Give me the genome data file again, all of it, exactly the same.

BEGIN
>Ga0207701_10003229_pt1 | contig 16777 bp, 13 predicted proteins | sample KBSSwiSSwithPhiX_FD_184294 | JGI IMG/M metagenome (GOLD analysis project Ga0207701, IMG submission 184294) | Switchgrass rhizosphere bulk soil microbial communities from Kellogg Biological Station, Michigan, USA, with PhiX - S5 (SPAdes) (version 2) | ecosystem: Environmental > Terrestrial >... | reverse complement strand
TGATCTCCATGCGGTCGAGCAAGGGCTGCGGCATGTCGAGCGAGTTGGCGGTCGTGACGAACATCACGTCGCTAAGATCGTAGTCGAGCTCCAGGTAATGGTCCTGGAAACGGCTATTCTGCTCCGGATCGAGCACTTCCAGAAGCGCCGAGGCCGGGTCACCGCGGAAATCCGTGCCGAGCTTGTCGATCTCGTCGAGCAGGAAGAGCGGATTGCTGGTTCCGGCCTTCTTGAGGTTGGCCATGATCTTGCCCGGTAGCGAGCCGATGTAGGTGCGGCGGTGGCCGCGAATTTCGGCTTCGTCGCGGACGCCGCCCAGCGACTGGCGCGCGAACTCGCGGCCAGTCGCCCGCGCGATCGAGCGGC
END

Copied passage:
>Ga0207701_10003229_pt1 | contig 16777 bp, 13 predicted proteins | sample KBSSwiSSwithPhiX_FD_184294 | JGI IMG/M metagenome (GOLD analysis project Ga0207701, IMG submission 184294) | Switchgrass rhizosphere bulk soil microbial communities from Kellogg Biological Station, Michigan, USA, with PhiX - S5 (SPAdes) (version 2) | ecosystem: Environmental > Terrestrial >... | reverse complement strand
TGATCTCCATGCGGTCGAGCAAGGGCTGCGGCATGTCGAGCGAGTTGGCGGTCGTGACGAACATCACGTCGCTAAGATCGTAGTCGAGCTCCAGGTAATGGTCCTGGAAACGGCTATTCTGCTCCGGATCGAGCACTTCCAGAAGCGCCGAGGCCGGGTCACCGCGGAAATCCGTGCCGAGCTTGTCGATCTCGTCGAGCAGGAAGAGCGGATTGCTGGTTCCGGCCTTCTTGAGGTTGGCCATGATCTTGCCCGGTAGCGAGCCGATGTAGGTGCGGCGGTGGCCGCGAATTTCGGCTTCGTCGCGGACGCCGCCCAGCGACTGGCGCGCGAACTCGCGGCCAGTCGCCCGCGCGATCGAGCGGC